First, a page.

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Marc Quinn sculpture of Black Lives Matter activist replaces statue to slave trader Edward Colston in Bristol

Installed overnight, the work depicts local resident Jen Reid who was photographed on the site when the monument was toppled last month

Jen Reid stands with Marc Quinn's A Surge of Power (Jen Reid) 2020, before it is installed Image: © Marc Quinn studio

The artist Marc Quinn has installed overnight a sculpture of a Black Lives Matter protestor on the plinth in Bristol previously occupied by the 17th-century slave trader Edward Colston. Quinn’s work, entitled A Surge of Power (Jen Reid), 2020, depicts local resident Jen Reid who was photographed standing on the site with her fist raised after the statue of Colston was toppled last month.

The work, cast in black resin, was installed without council permission. “No formal consent has been sought for the installation,” a press statement says, adding that the piece is a “new temporary, public installation”. The mayor of Bristol, Marvin Rees, says: “The sculpture that has been installed today was the work and decision of London based artist. It was not requested and permission was not given for it to be installed.”

He adds: “We have set out a process to manage our journey. We have established a history commission which help us tell our full city history. As we learn this fuller history including the part played by black people, women, the working class, trade unions, and children among others, we will be in a better position to understand who we are, how we got here and who we wish to honour... As the commission shares this information, the city will decide on city memorials and the future of the plinth.”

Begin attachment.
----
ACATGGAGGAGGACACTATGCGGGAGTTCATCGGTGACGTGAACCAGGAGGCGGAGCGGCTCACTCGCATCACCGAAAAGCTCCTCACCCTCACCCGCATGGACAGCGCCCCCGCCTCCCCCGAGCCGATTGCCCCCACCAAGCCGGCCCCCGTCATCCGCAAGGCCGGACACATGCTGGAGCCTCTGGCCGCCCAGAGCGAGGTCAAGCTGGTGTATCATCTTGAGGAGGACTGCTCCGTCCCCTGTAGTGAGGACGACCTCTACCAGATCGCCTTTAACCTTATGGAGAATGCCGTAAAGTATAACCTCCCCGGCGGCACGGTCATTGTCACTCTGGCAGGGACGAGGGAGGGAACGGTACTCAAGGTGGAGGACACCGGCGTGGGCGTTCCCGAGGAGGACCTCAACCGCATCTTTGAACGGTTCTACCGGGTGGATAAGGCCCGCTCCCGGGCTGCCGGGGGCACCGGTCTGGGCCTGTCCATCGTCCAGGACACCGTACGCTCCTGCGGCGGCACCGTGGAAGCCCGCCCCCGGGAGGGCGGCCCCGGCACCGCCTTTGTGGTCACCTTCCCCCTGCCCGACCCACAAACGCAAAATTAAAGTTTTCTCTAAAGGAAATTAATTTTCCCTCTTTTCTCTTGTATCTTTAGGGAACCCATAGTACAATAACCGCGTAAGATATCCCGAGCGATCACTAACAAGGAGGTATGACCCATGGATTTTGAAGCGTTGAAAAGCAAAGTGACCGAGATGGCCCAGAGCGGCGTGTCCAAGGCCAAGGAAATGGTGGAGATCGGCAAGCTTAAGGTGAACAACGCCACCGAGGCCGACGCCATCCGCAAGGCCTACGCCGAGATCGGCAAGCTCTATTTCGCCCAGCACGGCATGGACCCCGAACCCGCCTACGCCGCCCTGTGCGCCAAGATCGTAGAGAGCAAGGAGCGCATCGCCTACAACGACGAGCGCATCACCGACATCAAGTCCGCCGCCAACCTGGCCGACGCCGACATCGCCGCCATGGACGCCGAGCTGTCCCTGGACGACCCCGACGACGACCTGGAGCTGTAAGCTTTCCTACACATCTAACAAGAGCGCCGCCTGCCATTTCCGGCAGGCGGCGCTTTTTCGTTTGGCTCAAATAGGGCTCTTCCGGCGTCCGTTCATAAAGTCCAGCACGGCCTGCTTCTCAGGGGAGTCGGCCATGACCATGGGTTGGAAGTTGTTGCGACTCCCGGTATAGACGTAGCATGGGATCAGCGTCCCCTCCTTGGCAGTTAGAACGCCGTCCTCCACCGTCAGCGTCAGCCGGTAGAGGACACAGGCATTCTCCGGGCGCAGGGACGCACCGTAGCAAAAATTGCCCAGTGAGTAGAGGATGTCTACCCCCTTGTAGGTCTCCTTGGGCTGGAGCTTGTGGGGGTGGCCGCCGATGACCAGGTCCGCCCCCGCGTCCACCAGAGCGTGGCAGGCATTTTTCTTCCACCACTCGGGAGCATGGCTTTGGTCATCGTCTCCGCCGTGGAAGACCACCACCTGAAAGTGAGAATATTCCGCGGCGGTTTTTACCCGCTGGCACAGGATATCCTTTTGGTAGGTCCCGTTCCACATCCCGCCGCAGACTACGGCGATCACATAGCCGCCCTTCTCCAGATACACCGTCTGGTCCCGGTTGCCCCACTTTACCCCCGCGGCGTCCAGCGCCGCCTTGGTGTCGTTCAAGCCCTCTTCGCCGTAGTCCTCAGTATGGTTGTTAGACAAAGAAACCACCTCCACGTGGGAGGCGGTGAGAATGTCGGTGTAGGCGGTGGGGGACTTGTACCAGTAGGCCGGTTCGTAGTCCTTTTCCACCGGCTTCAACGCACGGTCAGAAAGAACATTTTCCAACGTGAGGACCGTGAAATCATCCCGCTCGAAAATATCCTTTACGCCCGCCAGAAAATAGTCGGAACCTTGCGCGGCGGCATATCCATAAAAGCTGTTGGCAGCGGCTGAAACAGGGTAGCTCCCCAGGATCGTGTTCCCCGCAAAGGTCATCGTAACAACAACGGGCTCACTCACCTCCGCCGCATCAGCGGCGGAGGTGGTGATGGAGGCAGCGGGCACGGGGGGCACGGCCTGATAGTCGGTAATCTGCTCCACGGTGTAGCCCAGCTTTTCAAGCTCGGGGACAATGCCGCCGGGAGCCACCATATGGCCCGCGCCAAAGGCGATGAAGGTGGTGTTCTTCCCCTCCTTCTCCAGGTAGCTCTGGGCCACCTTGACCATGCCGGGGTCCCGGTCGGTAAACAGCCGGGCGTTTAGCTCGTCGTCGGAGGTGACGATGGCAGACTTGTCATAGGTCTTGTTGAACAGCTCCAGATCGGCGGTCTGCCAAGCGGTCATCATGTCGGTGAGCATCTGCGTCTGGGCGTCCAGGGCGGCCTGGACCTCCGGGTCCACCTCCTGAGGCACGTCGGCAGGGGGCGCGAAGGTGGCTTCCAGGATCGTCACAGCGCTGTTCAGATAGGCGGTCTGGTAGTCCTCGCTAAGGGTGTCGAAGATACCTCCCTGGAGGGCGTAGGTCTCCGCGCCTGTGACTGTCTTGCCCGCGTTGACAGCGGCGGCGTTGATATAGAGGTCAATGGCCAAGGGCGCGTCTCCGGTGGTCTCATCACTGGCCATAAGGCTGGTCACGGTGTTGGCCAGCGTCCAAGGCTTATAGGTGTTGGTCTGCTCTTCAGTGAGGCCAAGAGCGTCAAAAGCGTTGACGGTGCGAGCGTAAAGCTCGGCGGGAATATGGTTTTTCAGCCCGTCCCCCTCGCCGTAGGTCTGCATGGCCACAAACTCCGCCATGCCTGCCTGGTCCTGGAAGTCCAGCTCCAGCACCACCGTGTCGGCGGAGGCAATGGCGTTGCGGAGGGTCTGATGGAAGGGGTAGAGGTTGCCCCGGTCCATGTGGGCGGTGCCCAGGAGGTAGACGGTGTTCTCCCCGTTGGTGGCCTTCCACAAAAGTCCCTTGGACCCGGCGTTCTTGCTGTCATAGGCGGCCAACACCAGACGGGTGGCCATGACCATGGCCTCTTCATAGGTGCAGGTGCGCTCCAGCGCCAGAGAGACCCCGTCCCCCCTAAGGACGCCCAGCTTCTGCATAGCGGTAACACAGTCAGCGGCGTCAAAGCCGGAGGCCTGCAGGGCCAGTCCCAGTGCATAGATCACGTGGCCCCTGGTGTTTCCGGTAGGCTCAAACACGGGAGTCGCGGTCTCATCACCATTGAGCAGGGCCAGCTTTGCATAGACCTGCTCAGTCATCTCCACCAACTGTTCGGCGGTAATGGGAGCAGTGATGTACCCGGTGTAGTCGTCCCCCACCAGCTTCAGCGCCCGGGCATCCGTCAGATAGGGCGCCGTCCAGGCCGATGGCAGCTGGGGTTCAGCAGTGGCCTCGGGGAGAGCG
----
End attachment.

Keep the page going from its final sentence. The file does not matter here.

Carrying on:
Marc Quinn, A Surge of Power (Jen Reid), 2020 © Marc Quinn studio

City residents appear broadly sympathetic nevertheless on social media. “Bravo to the artist Marc Quinn and his team for taking the initiative,” tweeted one commentator. The work is available for purchase with any proceeds going towards two charities, Cargo Classroom and the Black Curriculum.

On her way home from Black Lives Matter protests on 7 June, Reid says she felt “an overwhelming impulse” to climb up on to the empty plinth after the statue was removed. She says: “Creating this sculpture is so important as it helps keep the journey towards racial justice and equity moving, because Black lives matter every day.”

Quinn says the collaboration with Reid began after he saw a picture of her on Instagram, standing with her fist raised. “We want to keep highlighting the unacceptable problem of institutionalised and systemic racism that everyone has a duty to face up to,” he says in a statement.

UPDATE: This article was updated to include comment from the mayor of Bristol Marvin Rees.

UPDATE (16 July): The sculpture of Jen Reid was removed from the Colston plinth at around 5.20am this morning according to the Press Association. Bristol City Council tweeted: "This morning we removed the sculpture. It will be held at our museum for the artist to collect or donate to our collection. Bristol Mayor Marvin Rees issued a statement yesterday about the need for a democratic process where the people of Bristol decide the future of the plinth."